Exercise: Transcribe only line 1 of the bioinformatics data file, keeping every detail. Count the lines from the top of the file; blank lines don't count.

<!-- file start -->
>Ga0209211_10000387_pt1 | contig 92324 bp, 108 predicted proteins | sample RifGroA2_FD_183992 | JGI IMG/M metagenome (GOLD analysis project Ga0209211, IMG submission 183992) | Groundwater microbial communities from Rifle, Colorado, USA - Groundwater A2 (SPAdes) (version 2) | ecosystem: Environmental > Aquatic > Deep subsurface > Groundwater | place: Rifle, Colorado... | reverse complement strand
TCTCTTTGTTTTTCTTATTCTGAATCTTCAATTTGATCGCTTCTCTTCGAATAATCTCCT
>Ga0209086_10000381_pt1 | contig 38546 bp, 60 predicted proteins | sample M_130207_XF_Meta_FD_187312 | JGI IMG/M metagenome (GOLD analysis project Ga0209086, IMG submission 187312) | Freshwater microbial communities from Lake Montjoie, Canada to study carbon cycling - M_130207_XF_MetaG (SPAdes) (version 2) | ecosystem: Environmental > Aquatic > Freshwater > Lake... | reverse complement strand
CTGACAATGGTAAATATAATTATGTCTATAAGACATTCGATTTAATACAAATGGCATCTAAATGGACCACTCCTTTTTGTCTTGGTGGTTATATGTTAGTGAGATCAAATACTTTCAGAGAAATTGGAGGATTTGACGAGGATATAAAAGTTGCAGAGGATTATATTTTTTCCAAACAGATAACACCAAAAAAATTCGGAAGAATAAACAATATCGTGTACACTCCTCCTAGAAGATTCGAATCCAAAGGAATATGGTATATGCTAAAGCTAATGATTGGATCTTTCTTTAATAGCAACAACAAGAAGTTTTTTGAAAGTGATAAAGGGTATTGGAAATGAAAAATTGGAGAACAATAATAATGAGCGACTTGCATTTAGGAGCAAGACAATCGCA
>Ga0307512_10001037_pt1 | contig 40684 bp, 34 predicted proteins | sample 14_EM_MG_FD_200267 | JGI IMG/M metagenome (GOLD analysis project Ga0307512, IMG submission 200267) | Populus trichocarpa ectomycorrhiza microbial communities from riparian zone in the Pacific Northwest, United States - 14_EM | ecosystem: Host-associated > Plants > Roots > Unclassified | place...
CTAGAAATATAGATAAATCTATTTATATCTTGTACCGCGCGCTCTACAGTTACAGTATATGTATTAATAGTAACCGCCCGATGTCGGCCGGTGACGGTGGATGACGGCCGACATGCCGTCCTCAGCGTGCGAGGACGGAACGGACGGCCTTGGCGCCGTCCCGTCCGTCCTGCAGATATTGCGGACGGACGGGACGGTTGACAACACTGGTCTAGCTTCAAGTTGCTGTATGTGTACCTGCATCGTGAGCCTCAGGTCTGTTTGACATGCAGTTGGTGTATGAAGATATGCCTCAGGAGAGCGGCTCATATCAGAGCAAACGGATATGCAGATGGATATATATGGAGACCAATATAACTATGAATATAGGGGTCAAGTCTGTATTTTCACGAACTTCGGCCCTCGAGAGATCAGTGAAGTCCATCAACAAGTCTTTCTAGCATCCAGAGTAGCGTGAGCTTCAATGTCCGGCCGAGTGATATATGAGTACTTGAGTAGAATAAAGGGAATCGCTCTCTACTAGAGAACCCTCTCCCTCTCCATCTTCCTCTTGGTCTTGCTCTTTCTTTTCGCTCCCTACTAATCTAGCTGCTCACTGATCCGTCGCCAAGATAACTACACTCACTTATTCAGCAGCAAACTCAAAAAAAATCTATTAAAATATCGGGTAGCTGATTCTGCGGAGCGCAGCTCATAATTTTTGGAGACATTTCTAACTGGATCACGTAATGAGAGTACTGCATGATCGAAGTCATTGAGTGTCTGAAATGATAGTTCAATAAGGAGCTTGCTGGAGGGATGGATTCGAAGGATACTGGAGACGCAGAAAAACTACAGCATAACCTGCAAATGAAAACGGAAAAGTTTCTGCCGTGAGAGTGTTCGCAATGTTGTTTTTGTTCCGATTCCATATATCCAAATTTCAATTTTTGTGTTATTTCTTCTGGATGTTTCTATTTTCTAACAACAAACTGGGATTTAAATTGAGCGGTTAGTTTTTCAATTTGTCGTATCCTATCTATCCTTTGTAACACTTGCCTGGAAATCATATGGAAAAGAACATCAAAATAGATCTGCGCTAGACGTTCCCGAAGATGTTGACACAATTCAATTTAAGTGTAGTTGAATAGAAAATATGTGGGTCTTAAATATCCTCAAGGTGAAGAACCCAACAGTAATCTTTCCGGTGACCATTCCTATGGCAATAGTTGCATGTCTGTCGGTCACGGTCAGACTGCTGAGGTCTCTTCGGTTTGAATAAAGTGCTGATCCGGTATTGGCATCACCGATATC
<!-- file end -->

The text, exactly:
>Ga0209211_10000387_pt1 | contig 92324 bp, 108 predicted proteins | sample RifGroA2_FD_183992 | JGI IMG/M metagenome (GOLD analysis project Ga0209211, IMG submission 183992) | Groundwater microbial communities from Rifle, Colorado, USA - Groundwater A2 (SPAdes) (version 2) | ecosystem: Environmental > Aquatic > Deep subsurface > Groundwater | place: Rifle, Colorado... | reverse complement strand